As I walked from the hospital elevators to the front entrance, I kept looking at molding along the wall, thinking that on the day it was installed, my dad was alive and well, but now he was gone, graveyard dead, and there was no going back.
My father always liked to help others, but since we couldn’t donate any of his organs because he was infectious, we decided to donate his brain to the National Prion Disease Pathology Surveillance Center at Case Western Reserve University in Cleveland, Ohio. They came for his brains on Halloween, in true zombie fashion. October 31st dawned cold in Atlanta.
My family and I went to the Lenox Square shopping mall—I’m not entirely sure why. We walked around and bought tablecloths on clearance at Macy’s and overpriced cookies and pretzels. I remember thinking, “THIS IS WHAT IT FEELS LIKE TO BE WRETCHED” seething inwardly, wanting to scream, to cry out, to lash out at God, to denounce anyone who dared tell me that this was some big Plan with a capital fucking P. Hitler had a god damned plan and we decry it as monstrous; why does God get a fucking pass for killing whom he wills to get what he wants?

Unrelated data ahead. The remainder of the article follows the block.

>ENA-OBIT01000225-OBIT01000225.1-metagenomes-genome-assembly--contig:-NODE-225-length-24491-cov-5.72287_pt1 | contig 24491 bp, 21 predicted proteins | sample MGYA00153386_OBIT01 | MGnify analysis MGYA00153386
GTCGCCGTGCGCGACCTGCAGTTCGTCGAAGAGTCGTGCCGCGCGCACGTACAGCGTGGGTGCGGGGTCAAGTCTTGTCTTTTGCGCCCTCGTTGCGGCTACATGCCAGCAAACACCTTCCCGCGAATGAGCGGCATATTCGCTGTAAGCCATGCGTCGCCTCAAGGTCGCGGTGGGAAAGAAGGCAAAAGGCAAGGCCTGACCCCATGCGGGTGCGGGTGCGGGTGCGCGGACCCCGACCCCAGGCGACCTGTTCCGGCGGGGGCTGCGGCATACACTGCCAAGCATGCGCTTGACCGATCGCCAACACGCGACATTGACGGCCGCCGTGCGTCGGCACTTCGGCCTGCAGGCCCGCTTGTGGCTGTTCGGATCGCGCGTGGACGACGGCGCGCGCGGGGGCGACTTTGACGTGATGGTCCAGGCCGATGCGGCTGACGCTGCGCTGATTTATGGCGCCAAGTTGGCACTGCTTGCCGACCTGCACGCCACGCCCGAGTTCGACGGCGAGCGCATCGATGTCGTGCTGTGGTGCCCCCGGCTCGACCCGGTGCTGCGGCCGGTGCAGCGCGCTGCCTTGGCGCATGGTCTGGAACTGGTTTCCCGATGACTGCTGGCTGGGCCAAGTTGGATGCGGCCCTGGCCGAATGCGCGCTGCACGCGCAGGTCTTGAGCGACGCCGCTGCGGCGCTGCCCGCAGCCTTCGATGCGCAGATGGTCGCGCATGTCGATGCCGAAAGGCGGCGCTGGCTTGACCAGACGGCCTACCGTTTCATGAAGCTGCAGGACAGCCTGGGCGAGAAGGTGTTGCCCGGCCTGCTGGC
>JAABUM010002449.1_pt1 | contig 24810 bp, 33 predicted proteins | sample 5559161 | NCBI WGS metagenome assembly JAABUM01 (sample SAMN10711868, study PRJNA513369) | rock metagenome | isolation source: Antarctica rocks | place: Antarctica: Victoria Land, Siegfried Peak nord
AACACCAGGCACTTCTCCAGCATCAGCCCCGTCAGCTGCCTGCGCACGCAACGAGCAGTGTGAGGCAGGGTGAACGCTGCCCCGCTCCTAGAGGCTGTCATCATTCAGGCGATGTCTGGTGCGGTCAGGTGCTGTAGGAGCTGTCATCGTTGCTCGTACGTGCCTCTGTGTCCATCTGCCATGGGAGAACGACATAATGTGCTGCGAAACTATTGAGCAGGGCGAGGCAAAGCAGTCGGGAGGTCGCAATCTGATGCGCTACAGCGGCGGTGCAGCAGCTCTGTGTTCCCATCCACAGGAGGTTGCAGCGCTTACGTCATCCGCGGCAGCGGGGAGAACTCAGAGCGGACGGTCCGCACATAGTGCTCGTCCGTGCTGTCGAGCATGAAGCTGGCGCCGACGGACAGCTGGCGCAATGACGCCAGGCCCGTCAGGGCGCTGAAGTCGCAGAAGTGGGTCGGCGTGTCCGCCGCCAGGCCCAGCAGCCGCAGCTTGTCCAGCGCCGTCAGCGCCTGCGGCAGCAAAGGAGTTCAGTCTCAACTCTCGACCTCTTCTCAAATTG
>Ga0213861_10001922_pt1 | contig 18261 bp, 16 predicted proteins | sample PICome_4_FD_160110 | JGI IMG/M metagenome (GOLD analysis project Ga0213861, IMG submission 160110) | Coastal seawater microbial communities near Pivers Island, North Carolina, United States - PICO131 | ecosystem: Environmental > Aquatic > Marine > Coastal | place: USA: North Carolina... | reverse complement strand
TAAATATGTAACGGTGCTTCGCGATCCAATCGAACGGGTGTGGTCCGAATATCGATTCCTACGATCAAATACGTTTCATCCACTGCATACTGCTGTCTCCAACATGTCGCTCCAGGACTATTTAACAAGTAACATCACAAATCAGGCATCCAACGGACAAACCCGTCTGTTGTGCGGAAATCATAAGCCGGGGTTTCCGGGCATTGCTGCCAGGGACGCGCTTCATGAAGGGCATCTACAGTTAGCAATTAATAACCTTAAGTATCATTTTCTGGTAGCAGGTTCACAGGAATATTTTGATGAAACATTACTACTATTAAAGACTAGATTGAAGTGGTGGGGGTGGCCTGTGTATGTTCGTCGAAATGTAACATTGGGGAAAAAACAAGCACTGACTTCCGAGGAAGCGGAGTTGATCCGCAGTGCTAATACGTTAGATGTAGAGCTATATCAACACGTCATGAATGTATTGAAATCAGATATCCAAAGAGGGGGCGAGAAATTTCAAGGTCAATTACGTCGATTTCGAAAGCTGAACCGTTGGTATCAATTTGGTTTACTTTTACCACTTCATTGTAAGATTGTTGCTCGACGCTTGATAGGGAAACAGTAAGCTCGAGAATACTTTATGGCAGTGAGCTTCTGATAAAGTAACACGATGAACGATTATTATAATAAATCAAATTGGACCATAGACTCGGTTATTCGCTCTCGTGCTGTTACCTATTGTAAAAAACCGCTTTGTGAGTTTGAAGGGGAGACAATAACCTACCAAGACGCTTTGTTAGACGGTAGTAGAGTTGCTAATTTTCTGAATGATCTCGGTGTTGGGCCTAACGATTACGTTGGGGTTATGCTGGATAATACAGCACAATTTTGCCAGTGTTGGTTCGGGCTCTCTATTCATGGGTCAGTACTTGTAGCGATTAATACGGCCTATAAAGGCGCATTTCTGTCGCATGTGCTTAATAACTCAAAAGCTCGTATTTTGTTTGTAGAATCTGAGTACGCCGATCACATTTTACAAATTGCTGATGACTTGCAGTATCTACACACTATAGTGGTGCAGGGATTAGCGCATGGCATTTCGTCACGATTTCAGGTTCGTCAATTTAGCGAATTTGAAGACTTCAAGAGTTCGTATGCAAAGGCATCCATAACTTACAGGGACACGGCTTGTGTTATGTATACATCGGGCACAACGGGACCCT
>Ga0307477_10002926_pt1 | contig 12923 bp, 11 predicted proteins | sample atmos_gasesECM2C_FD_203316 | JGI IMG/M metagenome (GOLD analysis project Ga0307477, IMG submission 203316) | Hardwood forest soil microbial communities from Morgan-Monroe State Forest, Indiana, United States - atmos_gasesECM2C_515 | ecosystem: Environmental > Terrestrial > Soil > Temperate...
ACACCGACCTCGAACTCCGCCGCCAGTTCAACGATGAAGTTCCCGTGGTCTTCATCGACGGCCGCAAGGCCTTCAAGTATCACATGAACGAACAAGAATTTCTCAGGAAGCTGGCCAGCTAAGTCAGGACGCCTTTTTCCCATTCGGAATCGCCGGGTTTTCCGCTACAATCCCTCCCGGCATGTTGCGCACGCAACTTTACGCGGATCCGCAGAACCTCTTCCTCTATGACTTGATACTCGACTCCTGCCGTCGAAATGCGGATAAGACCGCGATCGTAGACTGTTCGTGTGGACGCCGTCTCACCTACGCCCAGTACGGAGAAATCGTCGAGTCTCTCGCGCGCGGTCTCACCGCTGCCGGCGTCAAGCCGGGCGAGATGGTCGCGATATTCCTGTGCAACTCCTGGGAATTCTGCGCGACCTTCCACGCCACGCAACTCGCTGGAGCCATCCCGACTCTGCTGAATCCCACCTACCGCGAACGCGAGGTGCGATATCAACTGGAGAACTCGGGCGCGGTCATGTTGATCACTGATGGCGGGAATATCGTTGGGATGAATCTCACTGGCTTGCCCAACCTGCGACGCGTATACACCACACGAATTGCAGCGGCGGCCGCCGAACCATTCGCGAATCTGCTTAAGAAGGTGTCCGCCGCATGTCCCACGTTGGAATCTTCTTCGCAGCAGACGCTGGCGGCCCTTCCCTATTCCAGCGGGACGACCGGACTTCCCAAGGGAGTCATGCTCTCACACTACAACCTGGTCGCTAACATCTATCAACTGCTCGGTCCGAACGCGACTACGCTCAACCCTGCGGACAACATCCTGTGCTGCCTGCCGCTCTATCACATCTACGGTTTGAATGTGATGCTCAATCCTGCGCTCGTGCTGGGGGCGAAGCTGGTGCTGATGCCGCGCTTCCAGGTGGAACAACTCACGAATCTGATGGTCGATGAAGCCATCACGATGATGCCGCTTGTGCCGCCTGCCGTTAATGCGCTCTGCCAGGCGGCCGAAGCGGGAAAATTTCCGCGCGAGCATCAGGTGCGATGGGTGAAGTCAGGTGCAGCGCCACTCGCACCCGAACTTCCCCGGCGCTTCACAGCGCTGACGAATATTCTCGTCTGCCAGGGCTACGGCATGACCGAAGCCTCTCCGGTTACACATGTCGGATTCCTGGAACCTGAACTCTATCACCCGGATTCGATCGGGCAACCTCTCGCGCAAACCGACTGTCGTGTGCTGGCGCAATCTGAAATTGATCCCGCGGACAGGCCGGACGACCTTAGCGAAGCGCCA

Eating mall food and listening to Muzak, my faith that I would see my father again diminished. I was reeling. Everything felt so meaningless. I felt I couldn’t share my crisis of faith so as to spare my family further suffering.
With dark settling, we got my daughter and son dressed up in their costumes and went trick-or-treating in my hometown of Woodstock/Acworth, GA. We didn’t go to the houses of anyone we knew so as to avoid the only-natural outpourings of grief that people would want to share with us. We stayed in a hotel again that night. I spent most of the evening working on the eulogy for his funeral. I made two posts to my blog. One telling people that my dad had died, and another, here, a mixture of lyrics from Radiohead and Maná.